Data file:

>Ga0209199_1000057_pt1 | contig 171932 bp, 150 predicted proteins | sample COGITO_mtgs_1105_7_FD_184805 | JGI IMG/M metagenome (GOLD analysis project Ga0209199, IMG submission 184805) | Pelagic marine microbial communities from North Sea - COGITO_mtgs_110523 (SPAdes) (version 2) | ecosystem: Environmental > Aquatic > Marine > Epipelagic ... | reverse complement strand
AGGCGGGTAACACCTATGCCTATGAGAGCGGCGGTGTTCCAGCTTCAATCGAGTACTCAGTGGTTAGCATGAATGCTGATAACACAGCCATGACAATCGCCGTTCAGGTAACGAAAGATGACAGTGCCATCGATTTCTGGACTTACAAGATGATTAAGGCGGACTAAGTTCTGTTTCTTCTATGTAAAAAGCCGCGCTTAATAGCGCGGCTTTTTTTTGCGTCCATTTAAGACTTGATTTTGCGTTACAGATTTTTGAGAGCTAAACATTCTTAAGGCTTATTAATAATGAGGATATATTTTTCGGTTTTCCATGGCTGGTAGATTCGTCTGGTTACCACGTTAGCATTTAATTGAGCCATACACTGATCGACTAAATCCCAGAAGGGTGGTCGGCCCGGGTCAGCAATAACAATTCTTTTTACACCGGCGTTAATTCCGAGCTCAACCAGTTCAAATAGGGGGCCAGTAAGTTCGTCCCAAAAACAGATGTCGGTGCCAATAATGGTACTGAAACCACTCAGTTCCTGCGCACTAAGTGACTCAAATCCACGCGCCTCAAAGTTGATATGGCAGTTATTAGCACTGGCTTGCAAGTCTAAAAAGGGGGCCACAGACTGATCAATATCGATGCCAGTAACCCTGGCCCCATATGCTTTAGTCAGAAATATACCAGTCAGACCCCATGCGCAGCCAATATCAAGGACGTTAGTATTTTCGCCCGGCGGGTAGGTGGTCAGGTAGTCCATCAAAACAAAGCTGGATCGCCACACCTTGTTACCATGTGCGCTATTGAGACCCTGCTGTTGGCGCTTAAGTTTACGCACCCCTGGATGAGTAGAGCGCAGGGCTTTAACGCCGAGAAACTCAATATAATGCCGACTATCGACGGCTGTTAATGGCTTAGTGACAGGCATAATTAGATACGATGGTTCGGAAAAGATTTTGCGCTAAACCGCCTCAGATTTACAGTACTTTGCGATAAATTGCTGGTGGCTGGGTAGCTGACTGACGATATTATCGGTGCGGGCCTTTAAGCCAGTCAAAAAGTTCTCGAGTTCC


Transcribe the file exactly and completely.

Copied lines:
>Ga0209199_1000057_pt1 | contig 171932 bp, 150 predicted proteins | sample COGITO_mtgs_1105_7_FD_184805 | JGI IMG/M metagenome (GOLD analysis project Ga0209199, IMG submission 184805) | Pelagic marine microbial communities from North Sea - COGITO_mtgs_110523 (SPAdes) (version 2) | ecosystem: Environmental > Aquatic > Marine > Epipelagic ... | reverse complement strand
AGGCGGGTAACACCTATGCCTATGAGAGCGGCGGTGTTCCAGCTTCAATCGAGTACTCAGTGGTTAGCATGAATGCTGATAACACAGCCATGACAATCGCCGTTCAGGTAACGAAAGATGACAGTGCCATCGATTTCTGGACTTACAAGATGATTAAGGCGGACTAAGTTCTGTTTCTTCTATGTAAAAAGCCGCGCTTAATAGCGCGGCTTTTTTTTGCGTCCATTTAAGACTTGATTTTGCGTTACAGATTTTTGAGAGCTAAACATTCTTAAGGCTTATTAATAATGAGGATATATTTTTCGGTTTTCCATGGCTGGTAGATTCGTCTGGTTACCACGTTAGCATTTAATTGAGCCATACACTGATCGACTAAATCCCAGAAGGGTGGTCGGCCCGGGTCAGCAATAACAATTCTTTTTACACCGGCGTTAATTCCGAGCTCAACCAGTTCAAATAGGGGGCCAGTAAGTTCGTCCCAAAAACAGATGTCGGTGCCAATAATGGTACTGAAACCACTCAGTTCCTGCGCACTAAGTGACTCAAATCCACGCGCCTCAAAGTTGATATGGCAGTTATTAGCACTGGCTTGCAAGTCTAAAAAGGGGGCCACAGACTGATCAATATCGATGCCAGTAACCCTGGCCCCATATGCTTTAGTCAGAAATATACCAGTCAGACCCCATGCGCAGCCAATATCAAGGACGTTAGTATTTTCGCCCGGCGGGTAGGTGGTCAGGTAGTCCATCAAAACAAAGCTGGATCGCCACACCTTGTTACCATGTGCGCTATTGAGACCCTGCTGTTGGCGCTTAAGTTTACGCACCCCTGGATGAGTAGAGCGCAGGGCTTTAACGCCGAGAAACTCAATATAATGCCGACTATCGACGGCTGTTAATGGCTTAGTGACAGGCATAATTAGATACGATGGTTCGGAAAAGATTTTGCGCTAAACCGCCTCAGATTTACAGTACTTTGCGATAAATTGCTGGTGGCTGGGTAGCTGACTGACGATATTATCGGTGCGGGCCTTTAAGCCAGTCAAAAAGTTCTCGAGTTCC